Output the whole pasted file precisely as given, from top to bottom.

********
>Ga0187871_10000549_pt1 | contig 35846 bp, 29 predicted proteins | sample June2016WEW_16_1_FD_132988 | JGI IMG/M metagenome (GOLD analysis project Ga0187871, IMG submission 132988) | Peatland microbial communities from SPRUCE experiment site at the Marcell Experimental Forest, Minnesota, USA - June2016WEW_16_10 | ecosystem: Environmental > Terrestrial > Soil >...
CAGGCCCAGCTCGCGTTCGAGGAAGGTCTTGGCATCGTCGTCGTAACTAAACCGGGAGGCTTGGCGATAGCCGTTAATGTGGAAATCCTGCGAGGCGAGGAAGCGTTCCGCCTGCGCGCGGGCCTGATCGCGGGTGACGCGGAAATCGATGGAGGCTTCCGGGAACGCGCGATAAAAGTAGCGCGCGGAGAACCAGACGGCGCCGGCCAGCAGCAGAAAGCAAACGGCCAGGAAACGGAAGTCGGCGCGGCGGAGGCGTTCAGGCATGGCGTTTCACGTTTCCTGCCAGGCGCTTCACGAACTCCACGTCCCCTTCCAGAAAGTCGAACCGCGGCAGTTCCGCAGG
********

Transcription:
>Ga0187871_10000549_pt1 | contig 35846 bp, 29 predicted proteins | sample June2016WEW_16_1_FD_132988 | JGI IMG/M metagenome (GOLD analysis project Ga0187871, IMG submission 132988) | Peatland microbial communities from SPRUCE experiment site at the Marcell Experimental Forest, Minnesota, USA - June2016WEW_16_10 | ecosystem: Environmental > Terrestrial > Soil >...
CAGGCCCAGCTCGCGTTCGAGGAAGGTCTTGGCATCGTCGTCGTAACTAAACCGGGAGGCTTGGCGATAGCCGTTAATGTGGAAATCCTGCGAGGCGAGGAAGCGTTCCGCCTGCGCGCGGGCCTGATCGCGGGTGACGCGGAAATCGATGGAGGCTTCCGGGAACGCGCGATAAAAGTAGCGCGCGGAGAACCAGACGGCGCCGGCCAGCAGCAGAAAGCAAACGGCCAGGAAACGGAAGTCGGCGCGGCGGAGGCGTTCAGGCATGGCGTTTCACGTTTCCTGCCAGGCGCTTCACGAACTCCACGTCCCCTTCCAGAAAGTCGAACCGCGGCAGTTCCGCAGG